Pippen’s efficiency in these series is awful, and the averages look good, but considering that they come with this poor efficiency and big minutes (39.5 career playoffs minutes per game with Bulls,) it is not surprising that the Pippen allowed more points than he produced on a per possession basis. Here are some series in which that was the case:

Pippen
Series Off Rtg. Def Rtg.
1988 DET 85 108
1988 CLE 96 108
1989 DET 94 101
1989 CLE 102 104
1990 DET 101 103
1993 ATL 100 105
1995 ORL 110 112
1997 WSB 106 106
1998 IND 102 106
Avg. 99.6 105.9

These aren’t individual games – everybody has bad games. These, however, are nine whole, nonconsecutive series in which Pippen was a net negative player. Don’t get me wrong, Pippen was excellent in many other series, but at no point was he ever close to as great as Jordan was, and the combined efforts of LeBron’s supporting cast and co-stars were almost always greater than that of the Bulls’.

Whereas Jordan was the efficient and productive one relative to Pippen, LeBron was the inefficient one for many of his series over the years.

Even during the years when LeBron had “horrible teammates,” they were still more efficient than him while putting up decent stats:

2007 WAS PPG RPG APG SPG BPG FG%
James 27.8 8.5 7.5 1.8 0.8 42.5
Hughes 19 6.8 2.8 1.3 0.5 44.2
Ilgauskas 19 11 0.8 0.3 1.5 60
Gooden 14.5 10 2.8 0.3 0.5 61
2007 NJN PPG RPG APG SPG BPG FG%
James 24.7 7.3 8.5 1.2 0.3 42.3
Gooden 10.7 9.5 0.7 0.5 0.7 45.2
Ilgauskas 11.2 9 1 0.5 0.2 47.9
2007 SAS PPG RPG APG SPG BPG FG%
James 22 7 6.8 1 0.5 35.6
Gooden 12.8 8.3 0.3 0.3 0.5 50

This doesn’t even include the 2008 series vs. Boston when LeBron shot just 35.5% from the field. LeBron’s efficiency in these series was pedestrian at best, and flat out harmful at it’s worst. Similar to how Pippen allowed more points than he accounted for, James had multiple series where that was the case:

James
Series Off Rtg Def Rtg
2006 DET 102 103
2007 SAS 83 104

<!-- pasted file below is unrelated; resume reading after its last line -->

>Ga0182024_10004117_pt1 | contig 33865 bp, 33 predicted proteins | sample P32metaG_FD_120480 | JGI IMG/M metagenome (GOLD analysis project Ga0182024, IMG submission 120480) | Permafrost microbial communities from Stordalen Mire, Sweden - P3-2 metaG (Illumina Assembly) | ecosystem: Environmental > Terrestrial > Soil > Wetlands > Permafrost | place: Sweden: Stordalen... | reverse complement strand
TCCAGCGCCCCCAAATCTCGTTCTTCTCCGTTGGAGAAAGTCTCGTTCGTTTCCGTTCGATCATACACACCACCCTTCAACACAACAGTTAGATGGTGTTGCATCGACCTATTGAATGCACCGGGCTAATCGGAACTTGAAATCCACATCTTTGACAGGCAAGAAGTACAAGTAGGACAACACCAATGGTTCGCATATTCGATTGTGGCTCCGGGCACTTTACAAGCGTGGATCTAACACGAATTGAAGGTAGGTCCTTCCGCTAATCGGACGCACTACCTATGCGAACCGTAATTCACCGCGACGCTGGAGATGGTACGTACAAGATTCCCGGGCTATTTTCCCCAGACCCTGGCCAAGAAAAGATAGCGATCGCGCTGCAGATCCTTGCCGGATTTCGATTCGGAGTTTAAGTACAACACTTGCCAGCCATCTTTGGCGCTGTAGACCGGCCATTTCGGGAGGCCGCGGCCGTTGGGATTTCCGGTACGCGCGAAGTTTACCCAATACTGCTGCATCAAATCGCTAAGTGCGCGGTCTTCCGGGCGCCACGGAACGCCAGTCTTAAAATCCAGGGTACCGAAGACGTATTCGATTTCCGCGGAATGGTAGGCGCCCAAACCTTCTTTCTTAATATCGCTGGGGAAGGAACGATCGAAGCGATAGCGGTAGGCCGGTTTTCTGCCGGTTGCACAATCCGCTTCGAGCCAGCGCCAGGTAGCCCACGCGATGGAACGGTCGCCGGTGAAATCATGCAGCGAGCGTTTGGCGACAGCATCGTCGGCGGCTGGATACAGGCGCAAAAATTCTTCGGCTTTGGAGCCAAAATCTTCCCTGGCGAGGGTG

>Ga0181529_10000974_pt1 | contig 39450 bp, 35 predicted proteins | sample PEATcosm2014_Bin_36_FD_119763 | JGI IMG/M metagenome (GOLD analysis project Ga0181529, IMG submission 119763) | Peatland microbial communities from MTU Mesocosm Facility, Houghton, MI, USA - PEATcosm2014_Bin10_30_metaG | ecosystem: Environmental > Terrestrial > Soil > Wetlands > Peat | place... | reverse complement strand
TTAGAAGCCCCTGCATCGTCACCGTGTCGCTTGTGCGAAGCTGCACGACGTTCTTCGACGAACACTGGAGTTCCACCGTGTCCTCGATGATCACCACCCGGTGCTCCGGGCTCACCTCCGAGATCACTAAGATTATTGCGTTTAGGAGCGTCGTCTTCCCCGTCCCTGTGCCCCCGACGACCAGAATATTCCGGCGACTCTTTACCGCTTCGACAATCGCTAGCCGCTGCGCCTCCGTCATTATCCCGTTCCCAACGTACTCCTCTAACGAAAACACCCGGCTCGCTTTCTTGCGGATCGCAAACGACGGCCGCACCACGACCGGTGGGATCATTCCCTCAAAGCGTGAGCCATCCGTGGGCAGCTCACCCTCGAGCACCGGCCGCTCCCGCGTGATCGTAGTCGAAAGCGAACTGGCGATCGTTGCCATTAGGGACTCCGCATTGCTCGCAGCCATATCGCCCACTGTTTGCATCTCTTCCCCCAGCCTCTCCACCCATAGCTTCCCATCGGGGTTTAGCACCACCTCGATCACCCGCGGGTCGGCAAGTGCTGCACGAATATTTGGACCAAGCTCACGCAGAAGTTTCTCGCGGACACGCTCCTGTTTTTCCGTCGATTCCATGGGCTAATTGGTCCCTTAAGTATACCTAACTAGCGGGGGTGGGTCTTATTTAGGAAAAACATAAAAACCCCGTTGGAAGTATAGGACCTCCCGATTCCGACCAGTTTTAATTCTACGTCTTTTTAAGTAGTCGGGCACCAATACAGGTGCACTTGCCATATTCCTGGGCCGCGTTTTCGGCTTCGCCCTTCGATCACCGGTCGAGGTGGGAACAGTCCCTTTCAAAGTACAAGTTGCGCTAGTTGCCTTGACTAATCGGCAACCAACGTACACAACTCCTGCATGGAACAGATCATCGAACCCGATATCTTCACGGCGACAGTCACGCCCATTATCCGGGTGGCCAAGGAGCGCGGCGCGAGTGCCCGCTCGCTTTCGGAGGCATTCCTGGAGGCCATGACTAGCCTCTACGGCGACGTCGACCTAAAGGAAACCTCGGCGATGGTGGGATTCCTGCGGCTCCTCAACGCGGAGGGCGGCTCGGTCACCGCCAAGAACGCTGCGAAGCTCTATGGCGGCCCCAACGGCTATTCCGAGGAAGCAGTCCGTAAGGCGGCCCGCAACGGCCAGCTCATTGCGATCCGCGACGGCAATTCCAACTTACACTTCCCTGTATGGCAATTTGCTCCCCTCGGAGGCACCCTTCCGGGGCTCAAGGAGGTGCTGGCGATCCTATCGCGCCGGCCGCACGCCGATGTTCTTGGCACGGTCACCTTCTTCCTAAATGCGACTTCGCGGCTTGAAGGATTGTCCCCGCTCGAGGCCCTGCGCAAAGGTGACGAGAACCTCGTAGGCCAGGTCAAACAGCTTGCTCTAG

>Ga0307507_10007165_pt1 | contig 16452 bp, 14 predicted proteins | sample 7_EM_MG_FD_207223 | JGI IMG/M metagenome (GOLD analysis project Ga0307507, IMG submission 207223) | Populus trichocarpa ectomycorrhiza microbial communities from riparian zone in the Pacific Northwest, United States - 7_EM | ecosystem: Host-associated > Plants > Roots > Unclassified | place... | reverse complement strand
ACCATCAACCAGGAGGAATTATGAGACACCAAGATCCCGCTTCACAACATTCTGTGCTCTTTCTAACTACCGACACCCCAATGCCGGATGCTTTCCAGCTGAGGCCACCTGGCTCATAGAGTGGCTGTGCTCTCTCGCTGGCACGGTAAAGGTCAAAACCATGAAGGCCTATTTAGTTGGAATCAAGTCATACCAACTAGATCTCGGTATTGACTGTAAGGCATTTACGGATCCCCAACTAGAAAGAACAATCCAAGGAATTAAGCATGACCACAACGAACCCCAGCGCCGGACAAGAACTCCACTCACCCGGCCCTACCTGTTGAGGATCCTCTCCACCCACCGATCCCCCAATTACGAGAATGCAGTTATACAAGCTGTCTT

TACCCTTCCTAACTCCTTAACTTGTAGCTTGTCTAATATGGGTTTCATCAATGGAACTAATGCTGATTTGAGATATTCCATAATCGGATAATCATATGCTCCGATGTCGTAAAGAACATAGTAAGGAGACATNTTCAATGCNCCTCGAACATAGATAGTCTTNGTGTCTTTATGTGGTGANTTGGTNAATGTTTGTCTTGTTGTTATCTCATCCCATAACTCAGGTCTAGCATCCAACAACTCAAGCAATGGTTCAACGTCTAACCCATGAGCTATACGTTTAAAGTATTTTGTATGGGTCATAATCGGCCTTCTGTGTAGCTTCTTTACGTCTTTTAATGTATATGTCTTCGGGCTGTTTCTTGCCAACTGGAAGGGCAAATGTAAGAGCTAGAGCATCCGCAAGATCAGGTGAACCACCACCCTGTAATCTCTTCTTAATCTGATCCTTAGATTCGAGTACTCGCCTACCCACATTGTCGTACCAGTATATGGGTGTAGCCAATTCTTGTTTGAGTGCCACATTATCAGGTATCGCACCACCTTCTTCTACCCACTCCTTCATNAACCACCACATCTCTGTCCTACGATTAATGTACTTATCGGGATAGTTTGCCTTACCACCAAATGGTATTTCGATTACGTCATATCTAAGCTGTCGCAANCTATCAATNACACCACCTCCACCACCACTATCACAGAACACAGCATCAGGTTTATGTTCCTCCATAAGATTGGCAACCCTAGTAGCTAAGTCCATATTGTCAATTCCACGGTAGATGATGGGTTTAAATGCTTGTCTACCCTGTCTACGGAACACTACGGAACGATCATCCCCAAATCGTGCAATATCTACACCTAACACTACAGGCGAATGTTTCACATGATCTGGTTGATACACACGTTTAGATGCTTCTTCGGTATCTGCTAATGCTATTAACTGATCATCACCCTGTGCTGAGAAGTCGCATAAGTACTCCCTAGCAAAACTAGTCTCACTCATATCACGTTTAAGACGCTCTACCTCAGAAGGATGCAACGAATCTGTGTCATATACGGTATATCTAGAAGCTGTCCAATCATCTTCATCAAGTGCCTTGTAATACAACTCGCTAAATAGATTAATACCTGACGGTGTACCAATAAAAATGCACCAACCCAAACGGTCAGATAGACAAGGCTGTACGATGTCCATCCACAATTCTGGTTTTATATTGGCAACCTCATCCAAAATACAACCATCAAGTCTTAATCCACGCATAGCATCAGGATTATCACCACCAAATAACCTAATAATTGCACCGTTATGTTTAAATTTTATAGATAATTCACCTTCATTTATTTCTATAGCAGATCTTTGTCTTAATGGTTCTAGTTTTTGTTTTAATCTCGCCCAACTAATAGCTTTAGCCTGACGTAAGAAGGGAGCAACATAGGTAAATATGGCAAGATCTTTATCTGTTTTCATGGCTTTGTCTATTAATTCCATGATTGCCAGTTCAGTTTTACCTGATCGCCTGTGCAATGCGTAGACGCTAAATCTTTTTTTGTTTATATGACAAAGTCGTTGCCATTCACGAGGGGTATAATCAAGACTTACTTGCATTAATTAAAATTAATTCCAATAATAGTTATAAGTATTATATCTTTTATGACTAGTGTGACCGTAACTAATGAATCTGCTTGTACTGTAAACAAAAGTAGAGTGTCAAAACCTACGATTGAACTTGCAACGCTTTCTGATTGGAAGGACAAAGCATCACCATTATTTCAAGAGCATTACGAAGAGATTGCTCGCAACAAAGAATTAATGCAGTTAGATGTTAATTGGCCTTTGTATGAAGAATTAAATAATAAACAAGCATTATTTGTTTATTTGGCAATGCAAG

2008 BOS 96 108
2011 DAL 102 110
2015 GSW 104 104

That is five different series, two of which when he had his all-star, hand selected teammates! These teammates also have outperformed LeBron throughout a whole series, which is just something a true GOAT player cannot have done to him:

2011 DAL PPG RPG APG SPG BPG FG%
Wade 26.5 7 5.2 1.5 1.5 54.6
Bosh 18.5 7.3 1 0.2 0.5 41.3
James 17.8 7.2 6.8 1.7 0.5 47.8
2011 CHI PPG RPG APG SPG BPG FG%
James 25.8 7.8 6.6 2.4 1.8 44.7
Bosh 23.2 7.6 1.2 0.6 1 60
2011 BOS PPG RPG APG SPG BPG FG%
Wade 30.2 6.8 4.8 2 0.6 52.6
James 28 8.2 3.6 1.8 1.8 47.2

James was being out staged on his own team, not even by the other team specifically in these series, which he has been many times. How can a super-athlete be contained by a washed up 32 year old Shawn Marion? How can a player who’s been defeated by the Celtics in the post-season multiple times be submissive to Dwyane Wade when he finally has the chance to seize his victory? How can James be submissive against Derrick Rose, who stole the 2011 MVP award from James, in the Heat’s series vs. the Bulls?

The examples aren’t confined to 2011 either. Kyrie outscored LeBron in their 2016 series vs. Detroit, and Dwyane Wade and Chris Bosh both have had series where they’ve outplayed James, and have been positive impact players on the court when James hasn’t:

Series Player Off Rtg Def Rtg
2011 DAL James 102 110
Wade 123 108
2011 BOS James 109 102
Wade 123 103
2011 CHI James 111 97
Bosh 126 101
2012 NYK James 114 95
Bosh 120 98
2015 GSW James 104 104
Mozgov 113 105
Thompson 118 107
Irving 115 105
2016 DET James 110 107
Irving 121 113
Love 114 110

This is the difference between Michael Jordan and LeBron James. James can accept being the 2nd fiddle. James is content  with letting his teammates show him up. Michael Jordan did everything he could to not get shown up. Jordan was going to win at all costs. Even when he didn’t win, he did everything he could to win and have a chance. James has shown too many times the acceptance of inferiority. James has been outplayed by his teammates, and with the exception of three NBA Finals series wins, two of which were caused by a Ray Allen three point shot and a Draymond Green suspension, being outplayed by his opponents.